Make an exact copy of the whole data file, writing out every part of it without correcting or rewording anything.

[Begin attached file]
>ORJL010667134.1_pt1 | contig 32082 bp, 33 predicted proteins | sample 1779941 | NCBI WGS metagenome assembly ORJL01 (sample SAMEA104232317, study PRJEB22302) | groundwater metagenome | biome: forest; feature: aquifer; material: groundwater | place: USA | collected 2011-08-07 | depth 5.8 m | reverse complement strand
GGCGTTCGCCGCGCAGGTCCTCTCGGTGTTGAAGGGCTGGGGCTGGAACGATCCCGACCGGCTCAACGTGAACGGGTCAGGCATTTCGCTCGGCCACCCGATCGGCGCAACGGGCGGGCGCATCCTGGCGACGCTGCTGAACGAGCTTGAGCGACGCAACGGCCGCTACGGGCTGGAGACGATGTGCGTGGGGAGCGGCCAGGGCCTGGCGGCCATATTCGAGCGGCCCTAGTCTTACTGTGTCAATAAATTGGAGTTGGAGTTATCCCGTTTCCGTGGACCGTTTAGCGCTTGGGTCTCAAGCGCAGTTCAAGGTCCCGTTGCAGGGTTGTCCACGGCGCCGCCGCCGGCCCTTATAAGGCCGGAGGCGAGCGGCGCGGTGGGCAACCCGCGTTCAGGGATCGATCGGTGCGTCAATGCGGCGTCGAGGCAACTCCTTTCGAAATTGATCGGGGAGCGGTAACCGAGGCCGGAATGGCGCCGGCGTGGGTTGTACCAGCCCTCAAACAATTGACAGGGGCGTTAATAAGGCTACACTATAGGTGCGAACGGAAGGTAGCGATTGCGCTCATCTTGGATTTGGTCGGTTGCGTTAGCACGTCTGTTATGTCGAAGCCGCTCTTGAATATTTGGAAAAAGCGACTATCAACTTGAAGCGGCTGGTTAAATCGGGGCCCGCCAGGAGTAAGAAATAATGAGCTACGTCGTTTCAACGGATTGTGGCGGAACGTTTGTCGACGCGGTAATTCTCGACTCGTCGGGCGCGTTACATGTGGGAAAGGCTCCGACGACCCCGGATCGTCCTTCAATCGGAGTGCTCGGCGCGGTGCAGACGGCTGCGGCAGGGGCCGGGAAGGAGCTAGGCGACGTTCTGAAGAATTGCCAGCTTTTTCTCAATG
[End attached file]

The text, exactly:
>ORJL010667134.1_pt1 | contig 32082 bp, 33 predicted proteins | sample 1779941 | NCBI WGS metagenome assembly ORJL01 (sample SAMEA104232317, study PRJEB22302) | groundwater metagenome | biome: forest; feature: aquifer; material: groundwater | place: USA | collected 2011-08-07 | depth 5.8 m | reverse complement strand
GGCGTTCGCCGCGCAGGTCCTCTCGGTGTTGAAGGGCTGGGGCTGGAACGATCCCGACCGGCTCAACGTGAACGGGTCAGGCATTTCGCTCGGCCACCCGATCGGCGCAACGGGCGGGCGCATCCTGGCGACGCTGCTGAACGAGCTTGAGCGACGCAACGGCCGCTACGGGCTGGAGACGATGTGCGTGGGGAGCGGCCAGGGCCTGGCGGCCATATTCGAGCGGCCCTAGTCTTACTGTGTCAATAAATTGGAGTTGGAGTTATCCCGTTTCCGTGGACCGTTTAGCGCTTGGGTCTCAAGCGCAGTTCAAGGTCCCGTTGCAGGGTTGTCCACGGCGCCGCCGCCGGCCCTTATAAGGCCGGAGGCGAGCGGCGCGGTGGGCAACCCGCGTTCAGGGATCGATCGGTGCGTCAATGCGGCGTCGAGGCAACTCCTTTCGAAATTGATCGGGGAGCGGTAACCGAGGCCGGAATGGCGCCGGCGTGGGTTGTACCAGCCCTCAAACAATTGACAGGGGCGTTAATAAGGCTACACTATAGGTGCGAACGGAAGGTAGCGATTGCGCTCATCTTGGATTTGGTCGGTTGCGTTAGCACGTCTGTTATGTCGAAGCCGCTCTTGAATATTTGGAAAAAGCGACTATCAACTTGAAGCGGCTGGTTAAATCGGGGCCCGCCAGGAGTAAGAAATAATGAGCTACGTCGTTTCAACGGATTGTGGCGGAACGTTTGTCGACGCGGTAATTCTCGACTCGTCGGGCGCGTTACATGTGGGAAAGGCTCCGACGACCCCGGATCGTCCTTCAATCGGAGTGCTCGGCGCGGTGCAGACGGCTGCGGCAGGGGCCGGGAAGGAGCTAGGCGACGTTCTGAAGAATTGCCAGCTTTTTCTCAATG